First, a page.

The Mammoth Cost Of Michigan's U.S. Senate Election

More than $200 million was spent in the race between John James and Gary Peters, easily making in the most expensive single election in Michigan's history.



Michigan Campaign Finance Network


LANSING (Mar. 4, 2021) — $206 Million. At least.

That was the amount spent in the competitive election for Michigan’s U.S. Senate seat in 2020, according to a compilation and analysis of campaign finance and ad tracking data analyzed by the Michigan Campaign Finance Network. 

It was the most expensive single race in Michigan’s history, costing more than twice as much as the Governor's race in 2018.

Peters ultimately won the race by a margin of about 92,000 votes. He received 49.9% of the vote, about 1.7% above James.

Both candidates raised nearly $50 million, according to FEC filings, with James raising $48.3 million and Peters $49.6 million through mid-November. James raised more than $300,000 that the Federal Election Commission (FEC) categorized as donations for a potential recount, though the campaign never pursued that effort.

Yet outside groups outspent both candidates, with at least $106 million spent between at least 100 organizations advertising on television, radio, social media and by mail. Peters had about $5 million more in outside support than James.

Despite its record-shattering expense, the contest between Republican John James and incumbent Democrat Gary Peters was only the seventh-most expensive U.S. Senate election in 2020, according to the Center for Responsive Politics.

MCFN compiled filings from the FEC, data from the firm AdImpact covering broadcast advertising and self-reported totals from Facebook and Google. While this is a relatively comprehensive total of the election’s cost, it represents a minimum rather than an absolute cost. 

Beyond the implications for Michigan’s representation in Congress, partisan control of the U.S. Senate lay in the balance, and what emerged as the campaign season wore on was a proxy war between behemoth super PACs. Fifteen outside groups spent more than $1 million on the race and made up $93 million of the spending. The top ten groups supporting each candidate can be viewed here

Beyond the campaigns, the largest spenders in this election were super PACs. While they have to report their donors to the FEC and ostensibly can’t coordinate with campaigns, super PACs have no contribution limits and are often funded by dark money organizations and the ultra-wealthy. 

The result was airwaves, mailboxes and news feeds saturated with political ads. AdImpact tracking reported U.S. Senate ads ran on Michigan broadcast television more than 130,000 times.

On Facebook, political ads mentioning either candidate were viewed at least 55 million times in Michigan alone and a host of organizations that didn’t have to report their spending purchased more than $600,000 in advertising, according to an MCFN analysis of the company’s disclosed data.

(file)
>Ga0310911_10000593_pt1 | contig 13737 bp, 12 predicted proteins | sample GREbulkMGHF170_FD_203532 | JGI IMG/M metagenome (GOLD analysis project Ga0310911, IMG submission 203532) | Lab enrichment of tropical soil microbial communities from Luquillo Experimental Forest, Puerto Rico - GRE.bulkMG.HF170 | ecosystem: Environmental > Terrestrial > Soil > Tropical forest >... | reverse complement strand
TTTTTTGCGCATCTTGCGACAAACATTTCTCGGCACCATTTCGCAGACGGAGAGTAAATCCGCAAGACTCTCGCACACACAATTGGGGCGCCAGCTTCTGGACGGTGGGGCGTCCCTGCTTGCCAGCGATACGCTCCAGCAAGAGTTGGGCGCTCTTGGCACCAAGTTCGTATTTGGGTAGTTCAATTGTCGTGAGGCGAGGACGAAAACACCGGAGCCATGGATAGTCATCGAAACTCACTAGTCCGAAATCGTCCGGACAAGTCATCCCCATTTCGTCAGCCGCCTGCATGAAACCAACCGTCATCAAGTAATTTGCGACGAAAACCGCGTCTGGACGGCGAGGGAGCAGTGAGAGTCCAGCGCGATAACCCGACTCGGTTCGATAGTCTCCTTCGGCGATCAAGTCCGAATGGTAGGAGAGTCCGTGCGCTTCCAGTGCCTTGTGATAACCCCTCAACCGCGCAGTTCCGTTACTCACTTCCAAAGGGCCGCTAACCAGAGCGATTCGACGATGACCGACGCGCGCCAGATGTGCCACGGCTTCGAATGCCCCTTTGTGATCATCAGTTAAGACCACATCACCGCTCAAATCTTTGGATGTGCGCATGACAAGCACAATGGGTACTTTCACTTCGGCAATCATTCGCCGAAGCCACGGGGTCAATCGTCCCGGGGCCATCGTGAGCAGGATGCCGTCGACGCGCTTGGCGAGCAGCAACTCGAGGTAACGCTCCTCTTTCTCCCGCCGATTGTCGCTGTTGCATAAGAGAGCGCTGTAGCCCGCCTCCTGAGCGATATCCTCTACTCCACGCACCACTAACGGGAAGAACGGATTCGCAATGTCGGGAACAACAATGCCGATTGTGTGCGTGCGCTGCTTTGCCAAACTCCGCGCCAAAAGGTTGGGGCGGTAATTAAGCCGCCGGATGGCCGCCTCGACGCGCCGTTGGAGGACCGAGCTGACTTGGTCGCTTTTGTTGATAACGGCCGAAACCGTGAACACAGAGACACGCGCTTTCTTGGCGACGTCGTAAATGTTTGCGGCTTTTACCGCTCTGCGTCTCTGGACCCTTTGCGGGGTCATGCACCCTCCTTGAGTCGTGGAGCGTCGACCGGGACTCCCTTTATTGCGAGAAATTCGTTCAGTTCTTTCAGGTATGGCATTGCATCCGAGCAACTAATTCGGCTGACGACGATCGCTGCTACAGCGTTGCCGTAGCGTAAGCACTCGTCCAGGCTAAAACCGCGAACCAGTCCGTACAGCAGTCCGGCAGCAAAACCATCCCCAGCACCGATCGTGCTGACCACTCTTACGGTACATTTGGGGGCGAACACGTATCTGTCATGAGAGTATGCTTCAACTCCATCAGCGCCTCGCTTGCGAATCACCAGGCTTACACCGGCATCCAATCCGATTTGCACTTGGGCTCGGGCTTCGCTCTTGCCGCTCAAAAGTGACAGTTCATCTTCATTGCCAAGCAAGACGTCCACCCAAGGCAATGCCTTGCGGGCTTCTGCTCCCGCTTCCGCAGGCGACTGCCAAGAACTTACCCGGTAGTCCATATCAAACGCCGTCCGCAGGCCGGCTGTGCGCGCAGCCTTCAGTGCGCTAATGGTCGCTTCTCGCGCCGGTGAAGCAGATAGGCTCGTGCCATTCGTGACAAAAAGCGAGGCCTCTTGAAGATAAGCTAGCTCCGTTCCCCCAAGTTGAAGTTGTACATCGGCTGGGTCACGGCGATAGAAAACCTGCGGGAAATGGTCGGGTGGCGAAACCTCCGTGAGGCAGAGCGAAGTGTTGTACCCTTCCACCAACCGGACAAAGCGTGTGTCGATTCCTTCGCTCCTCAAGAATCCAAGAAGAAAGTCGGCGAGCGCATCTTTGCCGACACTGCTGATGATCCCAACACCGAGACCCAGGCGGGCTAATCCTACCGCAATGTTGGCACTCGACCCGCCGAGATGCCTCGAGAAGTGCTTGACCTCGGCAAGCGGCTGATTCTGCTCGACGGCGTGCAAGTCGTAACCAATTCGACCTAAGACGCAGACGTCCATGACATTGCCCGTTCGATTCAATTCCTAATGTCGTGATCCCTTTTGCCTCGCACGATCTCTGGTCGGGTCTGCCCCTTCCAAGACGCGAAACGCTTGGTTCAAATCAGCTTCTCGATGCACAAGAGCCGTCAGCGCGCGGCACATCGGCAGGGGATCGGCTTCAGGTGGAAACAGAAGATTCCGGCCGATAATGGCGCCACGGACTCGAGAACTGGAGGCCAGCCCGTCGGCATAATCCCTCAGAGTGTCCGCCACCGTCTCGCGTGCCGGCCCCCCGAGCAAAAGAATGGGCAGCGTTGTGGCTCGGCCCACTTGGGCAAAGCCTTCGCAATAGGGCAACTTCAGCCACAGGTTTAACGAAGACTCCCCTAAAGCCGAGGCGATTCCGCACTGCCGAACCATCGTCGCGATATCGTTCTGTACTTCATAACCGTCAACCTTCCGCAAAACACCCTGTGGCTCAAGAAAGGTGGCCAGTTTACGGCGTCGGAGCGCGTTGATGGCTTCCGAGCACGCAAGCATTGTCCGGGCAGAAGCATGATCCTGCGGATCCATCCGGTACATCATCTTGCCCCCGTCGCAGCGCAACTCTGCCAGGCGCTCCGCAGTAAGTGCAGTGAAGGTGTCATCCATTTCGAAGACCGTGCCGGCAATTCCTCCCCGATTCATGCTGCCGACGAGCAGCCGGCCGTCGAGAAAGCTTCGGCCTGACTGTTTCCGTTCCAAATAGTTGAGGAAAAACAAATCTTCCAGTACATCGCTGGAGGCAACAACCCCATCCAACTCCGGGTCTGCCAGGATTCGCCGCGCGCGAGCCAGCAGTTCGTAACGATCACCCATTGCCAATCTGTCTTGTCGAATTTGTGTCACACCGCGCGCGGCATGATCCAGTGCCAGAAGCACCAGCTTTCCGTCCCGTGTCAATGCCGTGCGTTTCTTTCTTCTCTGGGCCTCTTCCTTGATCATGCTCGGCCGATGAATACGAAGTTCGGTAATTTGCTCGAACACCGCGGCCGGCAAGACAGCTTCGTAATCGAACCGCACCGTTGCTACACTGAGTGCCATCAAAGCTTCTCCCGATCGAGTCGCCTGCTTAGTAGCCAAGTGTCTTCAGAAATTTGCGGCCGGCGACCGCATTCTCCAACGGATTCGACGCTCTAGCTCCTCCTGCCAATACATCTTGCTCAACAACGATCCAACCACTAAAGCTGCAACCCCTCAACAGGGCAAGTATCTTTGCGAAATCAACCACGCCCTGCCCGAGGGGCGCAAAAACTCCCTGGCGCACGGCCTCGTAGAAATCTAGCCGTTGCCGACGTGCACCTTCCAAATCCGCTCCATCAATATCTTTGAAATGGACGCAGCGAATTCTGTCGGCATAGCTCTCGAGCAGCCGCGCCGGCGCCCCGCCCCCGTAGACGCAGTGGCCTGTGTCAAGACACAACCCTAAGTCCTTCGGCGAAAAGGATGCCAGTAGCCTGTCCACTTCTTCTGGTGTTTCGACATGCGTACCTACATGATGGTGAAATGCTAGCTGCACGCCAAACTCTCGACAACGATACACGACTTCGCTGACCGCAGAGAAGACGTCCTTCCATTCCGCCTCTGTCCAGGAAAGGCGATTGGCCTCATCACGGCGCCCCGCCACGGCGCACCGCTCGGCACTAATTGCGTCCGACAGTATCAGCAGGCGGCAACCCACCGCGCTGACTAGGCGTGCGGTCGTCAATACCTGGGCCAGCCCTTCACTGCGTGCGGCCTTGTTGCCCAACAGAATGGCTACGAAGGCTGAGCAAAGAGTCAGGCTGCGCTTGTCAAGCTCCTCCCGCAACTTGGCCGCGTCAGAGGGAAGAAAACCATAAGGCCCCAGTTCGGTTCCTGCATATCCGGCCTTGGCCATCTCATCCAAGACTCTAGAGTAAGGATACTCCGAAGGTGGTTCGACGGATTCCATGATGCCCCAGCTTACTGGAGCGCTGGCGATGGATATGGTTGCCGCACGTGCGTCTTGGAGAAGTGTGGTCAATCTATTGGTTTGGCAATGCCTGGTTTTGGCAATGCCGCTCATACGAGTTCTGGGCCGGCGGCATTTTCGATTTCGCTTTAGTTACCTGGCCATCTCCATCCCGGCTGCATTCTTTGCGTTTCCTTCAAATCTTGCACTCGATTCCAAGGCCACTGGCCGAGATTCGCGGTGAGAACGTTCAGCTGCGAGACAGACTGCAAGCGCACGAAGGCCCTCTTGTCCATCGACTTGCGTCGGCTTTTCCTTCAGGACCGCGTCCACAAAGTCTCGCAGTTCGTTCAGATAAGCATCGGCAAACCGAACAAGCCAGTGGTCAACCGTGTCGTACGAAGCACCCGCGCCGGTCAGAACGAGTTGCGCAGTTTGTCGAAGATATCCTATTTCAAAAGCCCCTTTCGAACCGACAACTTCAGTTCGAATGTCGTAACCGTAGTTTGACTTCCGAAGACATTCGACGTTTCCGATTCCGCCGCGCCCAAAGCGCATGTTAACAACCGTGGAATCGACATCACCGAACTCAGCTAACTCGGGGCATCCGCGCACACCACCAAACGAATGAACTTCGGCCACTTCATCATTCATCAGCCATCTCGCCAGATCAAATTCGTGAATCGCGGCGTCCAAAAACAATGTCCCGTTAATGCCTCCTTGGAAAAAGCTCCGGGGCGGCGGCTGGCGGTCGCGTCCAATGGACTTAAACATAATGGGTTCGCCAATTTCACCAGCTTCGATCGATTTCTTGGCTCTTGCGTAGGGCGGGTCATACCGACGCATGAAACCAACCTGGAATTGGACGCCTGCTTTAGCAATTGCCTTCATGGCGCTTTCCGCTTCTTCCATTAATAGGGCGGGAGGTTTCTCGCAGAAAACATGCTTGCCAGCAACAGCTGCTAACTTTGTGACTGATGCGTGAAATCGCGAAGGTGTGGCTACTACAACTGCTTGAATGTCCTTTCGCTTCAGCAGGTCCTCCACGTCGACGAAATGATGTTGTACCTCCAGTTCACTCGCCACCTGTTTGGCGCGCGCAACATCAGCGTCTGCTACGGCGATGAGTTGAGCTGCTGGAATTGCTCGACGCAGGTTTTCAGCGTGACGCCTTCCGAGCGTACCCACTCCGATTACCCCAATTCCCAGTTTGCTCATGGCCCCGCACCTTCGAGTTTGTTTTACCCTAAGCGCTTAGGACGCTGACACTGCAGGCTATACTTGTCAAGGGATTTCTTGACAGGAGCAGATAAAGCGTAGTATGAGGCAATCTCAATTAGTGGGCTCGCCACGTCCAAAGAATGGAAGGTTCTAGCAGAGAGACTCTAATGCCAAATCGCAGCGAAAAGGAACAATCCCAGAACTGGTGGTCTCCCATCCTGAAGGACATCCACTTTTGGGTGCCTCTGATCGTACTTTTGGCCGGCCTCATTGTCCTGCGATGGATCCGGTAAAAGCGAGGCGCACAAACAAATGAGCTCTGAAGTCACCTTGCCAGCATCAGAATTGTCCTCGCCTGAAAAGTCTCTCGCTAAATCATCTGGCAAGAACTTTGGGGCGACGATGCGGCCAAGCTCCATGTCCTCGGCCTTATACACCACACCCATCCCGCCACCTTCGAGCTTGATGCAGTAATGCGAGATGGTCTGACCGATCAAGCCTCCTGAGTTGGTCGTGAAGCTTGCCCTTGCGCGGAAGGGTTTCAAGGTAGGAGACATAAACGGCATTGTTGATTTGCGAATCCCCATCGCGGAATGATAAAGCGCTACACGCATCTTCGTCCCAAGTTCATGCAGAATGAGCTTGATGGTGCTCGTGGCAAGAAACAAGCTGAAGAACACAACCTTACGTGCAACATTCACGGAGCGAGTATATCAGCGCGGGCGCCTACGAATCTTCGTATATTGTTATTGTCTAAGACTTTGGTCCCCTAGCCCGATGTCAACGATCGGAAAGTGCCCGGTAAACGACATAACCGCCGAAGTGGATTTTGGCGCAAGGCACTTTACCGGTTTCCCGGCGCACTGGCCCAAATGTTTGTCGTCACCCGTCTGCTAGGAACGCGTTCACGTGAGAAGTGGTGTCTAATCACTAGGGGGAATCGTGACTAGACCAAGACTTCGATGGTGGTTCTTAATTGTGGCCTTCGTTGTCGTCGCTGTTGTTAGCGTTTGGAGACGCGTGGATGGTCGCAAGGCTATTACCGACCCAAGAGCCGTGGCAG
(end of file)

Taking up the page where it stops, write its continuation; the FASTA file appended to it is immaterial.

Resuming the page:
James also lost in 2018 to Michigan’s other incumbent U.S. Senator, Democrat Debbie Stabenow, in a race that cost $40 million, a fifth as much.

Senate Majority PAC, a super PAC which raised more than $300 million for the 2020 elections, spent a whopping $35 million to support Peters. With no contribution limits, the PAC received hundreds of six and seven-figure contributions, with the two largest from dark money groups that also directly advertised in Michigan on television and Facebook. In September, the group created a Facebook page called “Michigan Values” and spent $1.2 million running ads with the name.

While the candidates spent most of their money casting themselves in a positive light, outside groups went on the attack. Of the $97 million in disclosed outside spending reported to the FEC, $80 million was reported as “opposing” one candidate rather than supporting the other, indicating a negative tone.

The conservative dark money nonprofit One Nation sent mail to Michigan residents depicting the state’s “Pure Michigan” welcome sign with the words “Sanctuary Cities” scrawled over it in a graffiti-like font, asserting Peters had put Michiganders in danger. Another, from the United Auto Workers union, said James and other Republicans had a plan to “rob retirees, loot our retirements and line Wall Street’s pockets.”

Better Future MI Fund was a super PAC evidently created solely to back James. It received $13 million from just 95 ultra-wealthy donors, including some of Michigan’s largest conservative patrons: the DeVos, Van Andel and Haworth families. Oracle co-founder Larry Ellison and financier Stephen Schwartzman each gave $1 million. Citadel Asset Management CEO Kenneth Griffin contributed $4 million. And the PAC gave $840,000 to a consultant firm run by a former aide to then-Vice President Mike Pence, labeling it fundraising consulting.

On television, Senate Majority PAC and Better Future MI Fund essentially told viewers the same thing: the candidate they oppose is “for them, not Michigan” and “doesn’t work for Michigan.”

Michigan’s Democratic and Republican parties also spent a combined $2.1 million supporting their nominees with digital ads and mailings. Both parties would have exceeded the coordinated party expenditure limit of $813,300 had they not used a loophole that allows them to exempt political mail.

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